Floatation Devices & Swimming Lessons: So just wrap your child in floatation or teach them to swim at a young age and they'll be safe? Wrong. The wrong life vest or floatation device can compromise a child and result in drowning. After taking this course a browse on the web reveals a frightening and astonishingly large market for floatation bathing outfits for children that are not Coast Guard approved. Although U.S. Coast Guard Approved bathing suits for children do exist, most of the designs from companies advertising cheap child floatation devices would not pass approval by the U.S. Coast Guard.
The reason? Some floatation bathing suits for children actually force a child's face down when they get tired. Some prohibit movement in shallow water and easily slip off their frail frames. It is actually wrong to have a child in wading depth water wearing floatation. It can make it impossible for them to maneuver or try to turn over from lying in shallow water considering their limited strength and size.
Also of concern are the popular "water wings." They fail in unpredictable episodes of deflation but, like floatation bathing suits, often float children into unsafe water conditions or depths. For such reasons it was recommended that children not be encouraged to learn swim under 3 years of age as their excitement, even while wearing a Coast Guard Approved floatation bathing suit, can journey them off into waters beyond their abilities. There just is no alternative to a constantly attentive capable adult supervising a child's water play at all times.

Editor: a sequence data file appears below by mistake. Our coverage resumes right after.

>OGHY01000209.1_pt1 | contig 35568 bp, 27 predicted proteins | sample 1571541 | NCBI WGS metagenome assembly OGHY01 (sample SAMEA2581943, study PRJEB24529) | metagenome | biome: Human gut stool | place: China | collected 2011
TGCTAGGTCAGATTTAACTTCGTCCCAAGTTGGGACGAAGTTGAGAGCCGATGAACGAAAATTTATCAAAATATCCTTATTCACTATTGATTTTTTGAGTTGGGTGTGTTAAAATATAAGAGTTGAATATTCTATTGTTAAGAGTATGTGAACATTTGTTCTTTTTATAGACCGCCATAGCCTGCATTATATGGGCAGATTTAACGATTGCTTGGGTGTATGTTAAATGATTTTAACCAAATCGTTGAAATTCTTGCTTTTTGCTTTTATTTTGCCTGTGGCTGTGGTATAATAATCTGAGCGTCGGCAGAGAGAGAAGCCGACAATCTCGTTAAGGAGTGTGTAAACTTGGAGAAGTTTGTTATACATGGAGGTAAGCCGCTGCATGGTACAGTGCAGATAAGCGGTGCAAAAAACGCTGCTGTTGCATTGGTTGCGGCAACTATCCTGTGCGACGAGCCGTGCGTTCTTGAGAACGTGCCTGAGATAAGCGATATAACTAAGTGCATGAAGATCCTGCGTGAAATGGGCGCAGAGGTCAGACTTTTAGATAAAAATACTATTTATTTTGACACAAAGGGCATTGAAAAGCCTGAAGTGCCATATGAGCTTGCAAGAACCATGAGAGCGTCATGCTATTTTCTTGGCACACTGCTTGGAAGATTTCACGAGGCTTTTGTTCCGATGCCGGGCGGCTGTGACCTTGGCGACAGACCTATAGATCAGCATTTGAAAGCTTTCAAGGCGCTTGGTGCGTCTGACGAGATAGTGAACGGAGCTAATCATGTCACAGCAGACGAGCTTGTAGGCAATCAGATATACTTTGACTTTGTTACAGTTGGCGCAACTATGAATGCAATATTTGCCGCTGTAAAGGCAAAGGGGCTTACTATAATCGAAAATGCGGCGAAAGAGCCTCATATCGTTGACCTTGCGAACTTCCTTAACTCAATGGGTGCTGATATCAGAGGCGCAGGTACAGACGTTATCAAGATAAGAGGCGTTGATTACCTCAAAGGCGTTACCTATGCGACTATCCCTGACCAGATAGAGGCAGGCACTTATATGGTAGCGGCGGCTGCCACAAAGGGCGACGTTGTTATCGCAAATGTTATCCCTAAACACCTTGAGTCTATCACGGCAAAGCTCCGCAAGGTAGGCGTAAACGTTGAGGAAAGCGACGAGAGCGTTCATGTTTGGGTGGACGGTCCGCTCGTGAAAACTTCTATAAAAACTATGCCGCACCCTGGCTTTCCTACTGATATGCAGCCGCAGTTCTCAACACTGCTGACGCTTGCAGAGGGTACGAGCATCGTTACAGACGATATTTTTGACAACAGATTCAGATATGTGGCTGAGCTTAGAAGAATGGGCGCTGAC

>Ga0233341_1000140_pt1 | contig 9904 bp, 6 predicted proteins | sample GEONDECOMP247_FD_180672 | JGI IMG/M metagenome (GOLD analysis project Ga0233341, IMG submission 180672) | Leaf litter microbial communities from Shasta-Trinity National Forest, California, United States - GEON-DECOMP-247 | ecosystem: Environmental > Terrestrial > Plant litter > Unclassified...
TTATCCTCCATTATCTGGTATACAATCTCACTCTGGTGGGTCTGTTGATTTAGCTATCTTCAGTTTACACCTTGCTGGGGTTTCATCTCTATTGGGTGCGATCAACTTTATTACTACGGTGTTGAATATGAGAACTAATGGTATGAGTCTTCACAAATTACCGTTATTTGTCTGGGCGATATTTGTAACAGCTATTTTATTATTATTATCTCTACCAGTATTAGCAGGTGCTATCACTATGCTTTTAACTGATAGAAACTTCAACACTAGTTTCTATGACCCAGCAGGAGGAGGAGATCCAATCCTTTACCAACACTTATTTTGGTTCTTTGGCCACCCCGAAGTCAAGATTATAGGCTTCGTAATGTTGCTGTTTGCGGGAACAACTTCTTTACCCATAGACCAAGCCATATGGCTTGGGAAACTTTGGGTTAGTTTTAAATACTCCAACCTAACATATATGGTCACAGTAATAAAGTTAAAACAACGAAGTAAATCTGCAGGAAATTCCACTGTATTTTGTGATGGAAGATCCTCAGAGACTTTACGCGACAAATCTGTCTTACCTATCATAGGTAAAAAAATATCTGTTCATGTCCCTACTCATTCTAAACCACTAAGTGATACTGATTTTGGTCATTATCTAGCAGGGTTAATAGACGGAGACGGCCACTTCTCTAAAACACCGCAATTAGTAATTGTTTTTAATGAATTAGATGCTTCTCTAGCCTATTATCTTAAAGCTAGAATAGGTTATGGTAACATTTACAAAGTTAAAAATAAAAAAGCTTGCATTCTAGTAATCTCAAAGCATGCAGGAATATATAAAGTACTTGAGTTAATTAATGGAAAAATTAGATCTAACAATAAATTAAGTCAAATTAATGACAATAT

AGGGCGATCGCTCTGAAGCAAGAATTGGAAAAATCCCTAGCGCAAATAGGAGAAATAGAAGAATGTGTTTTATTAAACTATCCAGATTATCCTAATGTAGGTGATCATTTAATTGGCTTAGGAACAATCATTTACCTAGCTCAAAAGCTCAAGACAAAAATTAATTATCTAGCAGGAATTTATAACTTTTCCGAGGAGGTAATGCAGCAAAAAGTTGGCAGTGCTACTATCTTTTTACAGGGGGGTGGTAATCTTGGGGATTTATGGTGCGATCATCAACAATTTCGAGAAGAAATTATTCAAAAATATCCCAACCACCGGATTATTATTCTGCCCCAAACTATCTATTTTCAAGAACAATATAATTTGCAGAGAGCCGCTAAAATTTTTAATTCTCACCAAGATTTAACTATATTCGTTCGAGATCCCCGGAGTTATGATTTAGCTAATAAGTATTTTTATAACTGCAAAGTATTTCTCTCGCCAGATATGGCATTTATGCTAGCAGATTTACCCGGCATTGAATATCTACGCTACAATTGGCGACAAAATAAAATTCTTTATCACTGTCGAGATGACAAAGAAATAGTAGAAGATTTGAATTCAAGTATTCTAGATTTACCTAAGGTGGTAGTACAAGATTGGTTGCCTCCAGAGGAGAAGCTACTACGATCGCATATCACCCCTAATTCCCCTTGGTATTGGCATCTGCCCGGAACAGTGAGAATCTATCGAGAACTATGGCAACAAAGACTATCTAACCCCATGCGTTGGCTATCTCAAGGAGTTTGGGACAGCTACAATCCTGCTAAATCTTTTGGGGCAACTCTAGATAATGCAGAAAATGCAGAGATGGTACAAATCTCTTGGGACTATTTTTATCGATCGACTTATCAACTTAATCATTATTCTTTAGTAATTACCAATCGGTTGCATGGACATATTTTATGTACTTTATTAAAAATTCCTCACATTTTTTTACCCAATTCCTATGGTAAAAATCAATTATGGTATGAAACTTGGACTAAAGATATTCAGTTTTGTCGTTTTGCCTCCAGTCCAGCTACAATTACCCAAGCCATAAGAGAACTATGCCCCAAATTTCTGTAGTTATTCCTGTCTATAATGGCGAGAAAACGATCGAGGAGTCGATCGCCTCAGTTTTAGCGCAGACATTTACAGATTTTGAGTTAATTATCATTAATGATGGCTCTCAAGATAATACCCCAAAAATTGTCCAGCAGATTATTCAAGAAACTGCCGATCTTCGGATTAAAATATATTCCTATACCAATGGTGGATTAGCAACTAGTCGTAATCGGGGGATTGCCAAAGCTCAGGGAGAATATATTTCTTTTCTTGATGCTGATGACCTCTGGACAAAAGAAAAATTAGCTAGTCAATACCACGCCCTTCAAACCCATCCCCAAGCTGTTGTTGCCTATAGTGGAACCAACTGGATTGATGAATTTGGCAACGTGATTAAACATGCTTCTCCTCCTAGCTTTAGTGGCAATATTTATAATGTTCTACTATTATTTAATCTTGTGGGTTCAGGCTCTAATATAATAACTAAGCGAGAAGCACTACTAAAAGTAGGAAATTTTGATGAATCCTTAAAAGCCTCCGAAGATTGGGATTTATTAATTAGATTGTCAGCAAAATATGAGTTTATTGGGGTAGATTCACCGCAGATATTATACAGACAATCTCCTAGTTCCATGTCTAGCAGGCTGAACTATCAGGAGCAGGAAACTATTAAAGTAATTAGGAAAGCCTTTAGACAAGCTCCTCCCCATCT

In 2002 a Federal mandate was passed to require all children under the age of 13 to wear a personal floatation device (PFD) aka "life-jacket" while boating. So what do you do? Never leave children unattended and always choose a PFD or floatation device that is Coast Guard approved and fits the child well. Kayakers with children be sure and revisit this article at Topkayaker.net on Properly Fitting A Child To A PFD.
Boat Tushion - See Safety Gear
How To Rescue: If you believe a child is drowning, don't jump in and go to them. Your first priority is to get them out of the water. Small children have super-human adrenalin strength to grab on and climb, bringing strong adults into perilous circumstances. The motto is to: Reach, Throw, Never Go. Work out a plan in advance for what to use to reach or throw to a drowning victim as part of your water activity adventure preparation. If you must get in the water keep a floatation device between you and the victim. If they climb up it to grab on to you, let go. If you are on the beach where your kayaks are anchored, jumping in the kayak and paddling over to the victim might be a better strategy than swimming to them.
A paddle can be used to reach and pull someone to safety. A throw-rope, a kick board, or a spare life jacket. A Type IV throwable - aka "Boat Tushion" is an excellent dual use piece of equipment. Use anything that can help you keep your distance and hence your balance or stability while rescuing a distressed or drowning child.
Practice recovery techniques with your children and visit some of the excellent water safety websites for more ideas on water-safety play practice.
For more on Kayaking with your children or pets and life vest care with important facts about their use, please continue reading these excellent articles:
LIFE JACKETS, PFDs can be found at:
© 2002-11 Tom Holtey